Gather user input using a dialog prompt

Note

This topic is for the latest release of the SDK (v4). You can find content for the older version of the SDK (v3) here.

Gathering information by posing questions is one of the main ways a bot interacts with users. The dialogs library makes it easy to ask questions, as well as validate the response to make sure it matches a specific data type or meets custom validation rules. This topic details how to create and call prompts from a waterfall dialog.

Prerequisites

Using prompts

A dialog can use a prompt only if both the dialog and prompt are in the same dialog set. You can use the same prompt in multiple steps within a dialog and in multiple dialogs in the same dialog set. However, you associate custom validation with a prompt at initialization time. To use different validation for the same type of prompt, you need multiple instances of the prompt type, each with its own validation code.

Define a state property accessor for the dialog state

The Dialog Prompt sample used in this article prompts the user for reservation information. To manage party size and date, we define an inner class for reservation information in the DialogPromptBot.cs file.

public class Reservation
{
    public int Size { get; set; }

    public string Date { get; set; }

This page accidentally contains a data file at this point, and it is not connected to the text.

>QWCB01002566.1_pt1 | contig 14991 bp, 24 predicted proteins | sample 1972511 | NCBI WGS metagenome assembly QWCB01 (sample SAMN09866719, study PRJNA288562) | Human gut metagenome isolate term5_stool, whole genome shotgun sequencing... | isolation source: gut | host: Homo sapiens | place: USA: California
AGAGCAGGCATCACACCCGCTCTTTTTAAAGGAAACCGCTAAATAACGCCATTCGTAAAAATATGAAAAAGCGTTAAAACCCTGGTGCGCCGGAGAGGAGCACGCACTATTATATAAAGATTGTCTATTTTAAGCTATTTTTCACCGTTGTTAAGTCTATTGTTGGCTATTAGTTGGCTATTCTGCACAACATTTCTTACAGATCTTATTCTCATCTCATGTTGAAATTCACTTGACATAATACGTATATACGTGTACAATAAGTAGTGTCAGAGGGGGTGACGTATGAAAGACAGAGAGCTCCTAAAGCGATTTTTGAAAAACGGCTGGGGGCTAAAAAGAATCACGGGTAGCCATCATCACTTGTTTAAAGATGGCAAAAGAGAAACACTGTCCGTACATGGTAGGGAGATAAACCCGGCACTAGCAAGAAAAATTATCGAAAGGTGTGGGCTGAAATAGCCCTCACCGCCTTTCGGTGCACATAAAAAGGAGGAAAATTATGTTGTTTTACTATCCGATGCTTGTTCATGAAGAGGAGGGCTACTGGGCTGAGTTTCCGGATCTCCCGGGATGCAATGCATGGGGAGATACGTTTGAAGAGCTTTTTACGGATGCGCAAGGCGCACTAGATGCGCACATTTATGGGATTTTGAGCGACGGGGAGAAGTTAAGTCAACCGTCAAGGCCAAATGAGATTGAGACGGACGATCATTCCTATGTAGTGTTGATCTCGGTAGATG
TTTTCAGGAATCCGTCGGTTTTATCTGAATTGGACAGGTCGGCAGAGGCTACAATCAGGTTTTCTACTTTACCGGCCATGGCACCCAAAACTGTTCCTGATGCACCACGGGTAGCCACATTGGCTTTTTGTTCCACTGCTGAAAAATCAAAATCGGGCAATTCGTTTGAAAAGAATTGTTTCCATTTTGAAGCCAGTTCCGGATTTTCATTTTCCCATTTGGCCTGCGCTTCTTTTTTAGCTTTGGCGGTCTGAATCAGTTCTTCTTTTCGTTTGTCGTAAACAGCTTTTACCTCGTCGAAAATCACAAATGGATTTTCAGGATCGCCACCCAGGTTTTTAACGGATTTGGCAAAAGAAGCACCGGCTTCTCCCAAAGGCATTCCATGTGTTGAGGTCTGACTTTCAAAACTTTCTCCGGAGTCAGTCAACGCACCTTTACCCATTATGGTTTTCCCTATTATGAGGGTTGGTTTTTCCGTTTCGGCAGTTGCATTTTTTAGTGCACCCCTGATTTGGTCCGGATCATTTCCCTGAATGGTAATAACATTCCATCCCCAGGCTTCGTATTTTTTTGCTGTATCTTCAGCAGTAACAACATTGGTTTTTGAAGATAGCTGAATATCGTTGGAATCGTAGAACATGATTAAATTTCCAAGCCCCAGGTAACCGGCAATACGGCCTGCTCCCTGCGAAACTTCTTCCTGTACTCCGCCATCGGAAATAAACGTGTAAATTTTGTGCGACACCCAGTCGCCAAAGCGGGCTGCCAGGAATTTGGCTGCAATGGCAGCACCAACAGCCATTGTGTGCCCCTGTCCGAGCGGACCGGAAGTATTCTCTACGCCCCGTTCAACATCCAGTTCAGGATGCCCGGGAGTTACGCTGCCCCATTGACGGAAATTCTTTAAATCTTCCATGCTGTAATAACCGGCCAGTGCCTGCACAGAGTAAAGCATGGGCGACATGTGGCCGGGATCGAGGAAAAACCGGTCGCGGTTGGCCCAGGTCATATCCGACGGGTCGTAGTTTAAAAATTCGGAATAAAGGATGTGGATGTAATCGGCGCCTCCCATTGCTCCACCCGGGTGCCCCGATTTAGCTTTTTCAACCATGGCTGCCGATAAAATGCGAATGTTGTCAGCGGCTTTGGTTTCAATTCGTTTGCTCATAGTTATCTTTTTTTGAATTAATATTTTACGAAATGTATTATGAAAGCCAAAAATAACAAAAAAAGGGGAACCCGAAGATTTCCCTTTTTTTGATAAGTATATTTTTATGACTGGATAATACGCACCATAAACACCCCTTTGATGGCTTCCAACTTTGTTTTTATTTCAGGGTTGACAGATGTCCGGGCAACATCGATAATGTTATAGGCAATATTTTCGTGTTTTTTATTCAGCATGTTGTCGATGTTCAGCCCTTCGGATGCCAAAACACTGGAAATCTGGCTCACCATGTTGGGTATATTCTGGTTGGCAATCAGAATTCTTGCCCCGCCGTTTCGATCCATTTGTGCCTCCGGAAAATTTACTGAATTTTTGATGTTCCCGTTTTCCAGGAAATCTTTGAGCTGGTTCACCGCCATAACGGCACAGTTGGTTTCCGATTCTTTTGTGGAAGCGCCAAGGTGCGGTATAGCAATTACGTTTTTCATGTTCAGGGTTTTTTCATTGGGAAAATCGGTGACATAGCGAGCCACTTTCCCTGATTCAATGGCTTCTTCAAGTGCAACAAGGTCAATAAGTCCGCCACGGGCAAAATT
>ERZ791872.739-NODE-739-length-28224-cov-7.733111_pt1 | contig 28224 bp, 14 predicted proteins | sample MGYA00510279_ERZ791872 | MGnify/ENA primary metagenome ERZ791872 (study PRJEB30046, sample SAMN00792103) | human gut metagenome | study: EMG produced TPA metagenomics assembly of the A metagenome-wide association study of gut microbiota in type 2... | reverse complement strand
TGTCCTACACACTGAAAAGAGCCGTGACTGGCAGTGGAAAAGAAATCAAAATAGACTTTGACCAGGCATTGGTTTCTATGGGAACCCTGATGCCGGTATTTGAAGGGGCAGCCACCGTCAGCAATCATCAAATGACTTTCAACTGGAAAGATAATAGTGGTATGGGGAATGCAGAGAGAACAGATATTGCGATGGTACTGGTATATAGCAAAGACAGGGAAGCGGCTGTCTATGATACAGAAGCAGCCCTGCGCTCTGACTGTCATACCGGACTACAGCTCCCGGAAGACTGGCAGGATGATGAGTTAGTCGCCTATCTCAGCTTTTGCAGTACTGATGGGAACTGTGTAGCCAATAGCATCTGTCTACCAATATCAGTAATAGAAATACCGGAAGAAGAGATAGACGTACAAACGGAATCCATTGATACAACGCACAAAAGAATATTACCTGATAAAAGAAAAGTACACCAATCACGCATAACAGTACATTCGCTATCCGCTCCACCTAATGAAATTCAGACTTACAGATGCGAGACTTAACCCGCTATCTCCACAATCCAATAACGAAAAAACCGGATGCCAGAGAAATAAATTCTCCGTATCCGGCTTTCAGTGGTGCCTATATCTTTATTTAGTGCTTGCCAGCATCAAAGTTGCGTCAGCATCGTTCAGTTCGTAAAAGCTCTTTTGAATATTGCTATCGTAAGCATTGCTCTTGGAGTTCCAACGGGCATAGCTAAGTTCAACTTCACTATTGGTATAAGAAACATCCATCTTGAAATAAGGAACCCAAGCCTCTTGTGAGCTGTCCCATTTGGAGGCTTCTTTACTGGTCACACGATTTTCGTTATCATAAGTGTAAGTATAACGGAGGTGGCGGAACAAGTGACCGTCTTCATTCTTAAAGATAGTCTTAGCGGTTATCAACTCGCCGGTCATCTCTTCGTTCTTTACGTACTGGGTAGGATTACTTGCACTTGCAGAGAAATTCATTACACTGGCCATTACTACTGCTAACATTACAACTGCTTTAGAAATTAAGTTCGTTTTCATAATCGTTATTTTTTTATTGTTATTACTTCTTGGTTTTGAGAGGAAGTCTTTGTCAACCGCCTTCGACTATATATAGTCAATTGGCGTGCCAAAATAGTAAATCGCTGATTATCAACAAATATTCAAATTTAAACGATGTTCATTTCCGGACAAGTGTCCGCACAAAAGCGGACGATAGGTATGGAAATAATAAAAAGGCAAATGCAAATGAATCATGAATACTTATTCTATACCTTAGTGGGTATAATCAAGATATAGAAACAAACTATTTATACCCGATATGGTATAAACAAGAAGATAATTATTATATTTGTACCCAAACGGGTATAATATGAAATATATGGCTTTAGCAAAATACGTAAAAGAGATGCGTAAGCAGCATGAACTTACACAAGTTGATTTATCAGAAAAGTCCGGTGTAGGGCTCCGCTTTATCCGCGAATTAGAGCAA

}

Next, we add a state property accessor for the reservation data.

public class DialogPromptBotAccessors
{
    public DialogPromptBotAccessors(ConversationState conversationState)
    {
        ConversationState = conversationState ?? throw new ArgumentNullException(nameof(conversationState));
    }

    public static string DialogStateAccessorKey { get; } = "DialogPromptBotAccessors.DialogState";
    public static string ReservationAccessorKey { get; } = "DialogPromptBotAccessors.Reservation";

    public IStatePropertyAccessor<DialogState> DialogStateAccessor { get; set; }
    public IStatePropertyAccessor<DialogPromptBot.Reservation> ReservationAccessor { get; set; }

    public ConversationState ConversationState { get; }
}

In Startup.cs, we update ConfigureServices method to set the accessors.

public void ConfigureServices(IServiceCollection services)
{
    // ...

    // Create and register state accesssors.